Formula 1 racer Sir Jack Brabham (pictured at left, with Sir Jackie Stewart and Sir Stirling Moss), a three-time champion also renowned for his engineering prowess, passed away today at the age of 88 at his home in Australia. The Australian-born driver won the Formula 1 driver’s title in 1959, 1960, and 1966, the highlights of an illustrious career that helped shape the course of motorsports.
Nicknamed “Black Jack” for his dark hair and stern composure, Brabham was a fearsome racer as well as engineer. Brabham’s motorsports career began in Australia where he helped build and successfully race midgets on dirt track ovals. His four consecutive Australian titles won him the attention of John and Charles Cooper, founders of the Cooper Car Company, whom he would join for F1 competition.
Despite the fact that the field was dominated by front-engine roadsters, Brabham convinced the Coopers to build a rear-engine racer. He proved his know-how after winning two titles in a Cooper Climax, making front-engine racers a relic of the past. His third championship, in the self-built Brabham BT19, remains the only instance in which a driver won a Formula 1 world championship in a car of his own manufacture.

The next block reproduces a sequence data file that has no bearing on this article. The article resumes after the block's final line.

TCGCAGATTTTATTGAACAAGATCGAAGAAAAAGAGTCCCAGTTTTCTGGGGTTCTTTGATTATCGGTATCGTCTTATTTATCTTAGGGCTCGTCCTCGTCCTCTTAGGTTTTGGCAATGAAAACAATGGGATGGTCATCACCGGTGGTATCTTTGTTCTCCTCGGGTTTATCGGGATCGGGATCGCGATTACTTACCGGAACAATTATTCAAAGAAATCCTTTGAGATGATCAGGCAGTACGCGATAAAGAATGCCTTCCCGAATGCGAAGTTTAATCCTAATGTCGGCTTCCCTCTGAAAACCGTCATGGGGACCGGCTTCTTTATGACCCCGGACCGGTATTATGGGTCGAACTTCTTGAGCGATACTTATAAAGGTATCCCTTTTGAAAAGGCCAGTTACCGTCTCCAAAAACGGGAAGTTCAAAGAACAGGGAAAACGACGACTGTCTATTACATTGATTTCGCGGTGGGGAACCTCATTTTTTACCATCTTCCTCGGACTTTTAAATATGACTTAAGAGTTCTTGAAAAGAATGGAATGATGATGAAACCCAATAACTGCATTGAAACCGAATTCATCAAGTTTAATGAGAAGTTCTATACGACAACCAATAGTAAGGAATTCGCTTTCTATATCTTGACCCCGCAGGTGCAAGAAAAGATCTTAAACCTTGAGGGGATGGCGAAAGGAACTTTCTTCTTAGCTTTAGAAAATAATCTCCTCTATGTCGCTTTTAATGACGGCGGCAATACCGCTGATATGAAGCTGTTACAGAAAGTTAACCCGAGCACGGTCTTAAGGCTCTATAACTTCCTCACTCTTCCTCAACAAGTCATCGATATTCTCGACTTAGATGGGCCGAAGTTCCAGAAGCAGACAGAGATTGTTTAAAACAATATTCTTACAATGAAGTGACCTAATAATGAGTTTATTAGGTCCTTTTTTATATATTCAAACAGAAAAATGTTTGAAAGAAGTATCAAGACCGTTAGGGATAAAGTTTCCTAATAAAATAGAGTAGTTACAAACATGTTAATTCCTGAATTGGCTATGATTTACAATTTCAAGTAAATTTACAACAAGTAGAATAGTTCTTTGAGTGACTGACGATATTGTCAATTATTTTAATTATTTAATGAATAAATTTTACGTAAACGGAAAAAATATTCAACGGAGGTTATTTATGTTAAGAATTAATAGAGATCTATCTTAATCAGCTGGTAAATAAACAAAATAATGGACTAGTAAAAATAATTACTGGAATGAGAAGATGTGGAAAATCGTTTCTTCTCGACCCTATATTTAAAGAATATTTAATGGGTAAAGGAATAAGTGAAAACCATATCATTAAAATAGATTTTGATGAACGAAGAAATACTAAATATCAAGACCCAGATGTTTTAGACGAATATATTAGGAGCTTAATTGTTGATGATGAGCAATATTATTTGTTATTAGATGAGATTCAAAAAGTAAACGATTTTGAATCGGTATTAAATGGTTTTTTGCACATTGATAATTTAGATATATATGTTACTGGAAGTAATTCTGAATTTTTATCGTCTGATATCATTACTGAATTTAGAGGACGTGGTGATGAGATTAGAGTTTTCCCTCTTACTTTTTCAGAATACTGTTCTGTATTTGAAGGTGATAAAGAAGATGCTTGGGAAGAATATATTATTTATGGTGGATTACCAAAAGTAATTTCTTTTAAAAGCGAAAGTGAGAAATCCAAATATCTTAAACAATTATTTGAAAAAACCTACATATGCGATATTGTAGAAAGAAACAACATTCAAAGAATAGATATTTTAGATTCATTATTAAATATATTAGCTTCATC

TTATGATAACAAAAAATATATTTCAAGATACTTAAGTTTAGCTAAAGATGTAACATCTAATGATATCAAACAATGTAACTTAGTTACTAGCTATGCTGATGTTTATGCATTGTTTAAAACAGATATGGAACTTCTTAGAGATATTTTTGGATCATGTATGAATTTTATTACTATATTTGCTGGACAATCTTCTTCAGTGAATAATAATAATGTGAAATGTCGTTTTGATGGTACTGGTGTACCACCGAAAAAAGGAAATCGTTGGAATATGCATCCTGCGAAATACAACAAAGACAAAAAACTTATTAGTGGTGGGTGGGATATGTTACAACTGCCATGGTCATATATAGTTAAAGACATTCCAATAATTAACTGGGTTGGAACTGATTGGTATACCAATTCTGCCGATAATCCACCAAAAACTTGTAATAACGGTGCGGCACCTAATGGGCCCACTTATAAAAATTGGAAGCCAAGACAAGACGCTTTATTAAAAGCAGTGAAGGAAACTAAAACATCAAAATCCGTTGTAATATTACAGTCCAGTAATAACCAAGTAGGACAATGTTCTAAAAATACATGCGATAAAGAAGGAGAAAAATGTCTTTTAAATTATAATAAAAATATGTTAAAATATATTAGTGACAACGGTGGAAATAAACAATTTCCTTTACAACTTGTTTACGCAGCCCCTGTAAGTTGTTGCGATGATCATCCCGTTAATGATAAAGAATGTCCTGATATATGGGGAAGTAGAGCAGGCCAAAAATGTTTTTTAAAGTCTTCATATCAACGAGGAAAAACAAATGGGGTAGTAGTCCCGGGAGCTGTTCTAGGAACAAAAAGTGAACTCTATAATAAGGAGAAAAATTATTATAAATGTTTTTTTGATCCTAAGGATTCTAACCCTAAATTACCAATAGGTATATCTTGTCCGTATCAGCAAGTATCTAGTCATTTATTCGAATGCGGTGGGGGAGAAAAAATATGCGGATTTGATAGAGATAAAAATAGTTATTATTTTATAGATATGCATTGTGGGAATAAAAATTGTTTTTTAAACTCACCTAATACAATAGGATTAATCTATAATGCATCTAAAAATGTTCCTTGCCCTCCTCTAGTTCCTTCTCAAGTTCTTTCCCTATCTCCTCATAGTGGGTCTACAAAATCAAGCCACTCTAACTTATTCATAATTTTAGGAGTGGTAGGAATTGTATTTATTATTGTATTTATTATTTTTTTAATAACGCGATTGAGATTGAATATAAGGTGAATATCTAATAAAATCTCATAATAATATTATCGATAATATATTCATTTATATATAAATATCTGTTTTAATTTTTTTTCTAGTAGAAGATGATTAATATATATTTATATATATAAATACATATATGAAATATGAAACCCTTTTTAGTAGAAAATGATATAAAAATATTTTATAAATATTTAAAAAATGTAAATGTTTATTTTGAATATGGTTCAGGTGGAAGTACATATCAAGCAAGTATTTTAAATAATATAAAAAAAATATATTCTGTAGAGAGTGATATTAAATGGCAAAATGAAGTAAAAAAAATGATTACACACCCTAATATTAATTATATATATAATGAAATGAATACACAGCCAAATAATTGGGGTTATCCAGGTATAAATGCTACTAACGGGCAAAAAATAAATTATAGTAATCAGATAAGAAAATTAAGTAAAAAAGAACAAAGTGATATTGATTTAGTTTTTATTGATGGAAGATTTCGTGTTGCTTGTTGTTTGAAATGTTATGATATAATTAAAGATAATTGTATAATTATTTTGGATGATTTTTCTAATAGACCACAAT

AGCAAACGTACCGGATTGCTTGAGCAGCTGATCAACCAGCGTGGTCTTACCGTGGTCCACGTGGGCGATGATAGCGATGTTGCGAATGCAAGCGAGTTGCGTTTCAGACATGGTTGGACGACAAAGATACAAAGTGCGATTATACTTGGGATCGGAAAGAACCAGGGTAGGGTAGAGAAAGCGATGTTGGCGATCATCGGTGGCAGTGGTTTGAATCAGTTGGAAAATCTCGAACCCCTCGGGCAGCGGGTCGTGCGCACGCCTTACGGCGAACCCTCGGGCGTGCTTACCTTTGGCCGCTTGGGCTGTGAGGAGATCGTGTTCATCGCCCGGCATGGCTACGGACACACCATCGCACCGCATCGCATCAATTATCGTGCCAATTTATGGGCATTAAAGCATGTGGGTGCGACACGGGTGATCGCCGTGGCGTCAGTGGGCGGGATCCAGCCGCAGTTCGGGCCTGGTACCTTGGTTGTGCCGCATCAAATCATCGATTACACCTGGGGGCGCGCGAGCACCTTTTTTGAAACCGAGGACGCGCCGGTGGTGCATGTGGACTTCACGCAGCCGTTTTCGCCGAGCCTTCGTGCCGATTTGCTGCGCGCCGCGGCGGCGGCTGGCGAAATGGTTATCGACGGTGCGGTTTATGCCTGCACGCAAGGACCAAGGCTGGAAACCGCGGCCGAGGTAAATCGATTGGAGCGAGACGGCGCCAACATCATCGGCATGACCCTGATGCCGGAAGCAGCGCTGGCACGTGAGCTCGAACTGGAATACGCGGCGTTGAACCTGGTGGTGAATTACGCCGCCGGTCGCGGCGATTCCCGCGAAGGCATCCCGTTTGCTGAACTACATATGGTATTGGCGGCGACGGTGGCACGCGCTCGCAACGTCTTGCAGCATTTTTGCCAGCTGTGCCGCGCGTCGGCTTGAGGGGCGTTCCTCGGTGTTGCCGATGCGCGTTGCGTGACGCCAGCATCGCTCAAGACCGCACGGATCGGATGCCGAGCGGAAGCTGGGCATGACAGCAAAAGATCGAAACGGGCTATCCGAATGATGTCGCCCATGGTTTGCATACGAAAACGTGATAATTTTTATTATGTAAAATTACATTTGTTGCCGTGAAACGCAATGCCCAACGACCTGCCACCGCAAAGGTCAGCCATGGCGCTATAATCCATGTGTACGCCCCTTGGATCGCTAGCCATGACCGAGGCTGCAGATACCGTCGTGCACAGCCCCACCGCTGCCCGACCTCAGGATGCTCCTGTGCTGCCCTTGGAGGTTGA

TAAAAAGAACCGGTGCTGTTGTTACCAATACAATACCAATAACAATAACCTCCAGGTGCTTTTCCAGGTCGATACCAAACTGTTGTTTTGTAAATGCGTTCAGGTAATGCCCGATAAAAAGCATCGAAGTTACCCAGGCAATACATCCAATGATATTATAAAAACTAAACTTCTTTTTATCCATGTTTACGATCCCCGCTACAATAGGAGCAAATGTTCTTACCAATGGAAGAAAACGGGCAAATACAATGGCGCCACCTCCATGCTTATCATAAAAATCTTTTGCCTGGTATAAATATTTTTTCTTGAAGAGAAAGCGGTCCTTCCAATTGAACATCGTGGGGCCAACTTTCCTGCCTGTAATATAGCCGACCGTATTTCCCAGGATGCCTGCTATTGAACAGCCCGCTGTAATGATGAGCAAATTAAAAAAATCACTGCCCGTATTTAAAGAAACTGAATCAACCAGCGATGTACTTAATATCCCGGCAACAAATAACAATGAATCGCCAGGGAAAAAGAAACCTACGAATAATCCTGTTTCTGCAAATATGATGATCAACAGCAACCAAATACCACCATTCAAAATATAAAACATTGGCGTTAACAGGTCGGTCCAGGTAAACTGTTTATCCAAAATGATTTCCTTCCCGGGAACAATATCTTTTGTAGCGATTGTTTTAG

For his accomplishments as a driver, engineer, and team owner, Brabham was knighted in 1985.
“The word ‘legend’ is often used to describe successful sportsmen but often it exaggerates their status,” said McLaren group CEO Ron Dennis in a statement. “In the case of Sir Jack Brabham, however, it’s entirely justified.”
Sir Jack’s influence on the history of motorsports is hard to exaggerate; current Formula 1 Red Bull racer Daniel Ricciardo called him, “A great Australian who inspired many Aussies to pursue our dreams.”
Brabham is survived by his wife, Lady Margaret, and his three sons (each of whom has competed successfully in global motorsports) Geoff, Gary, and David.
Some photography courtesy of Motor Trend Archives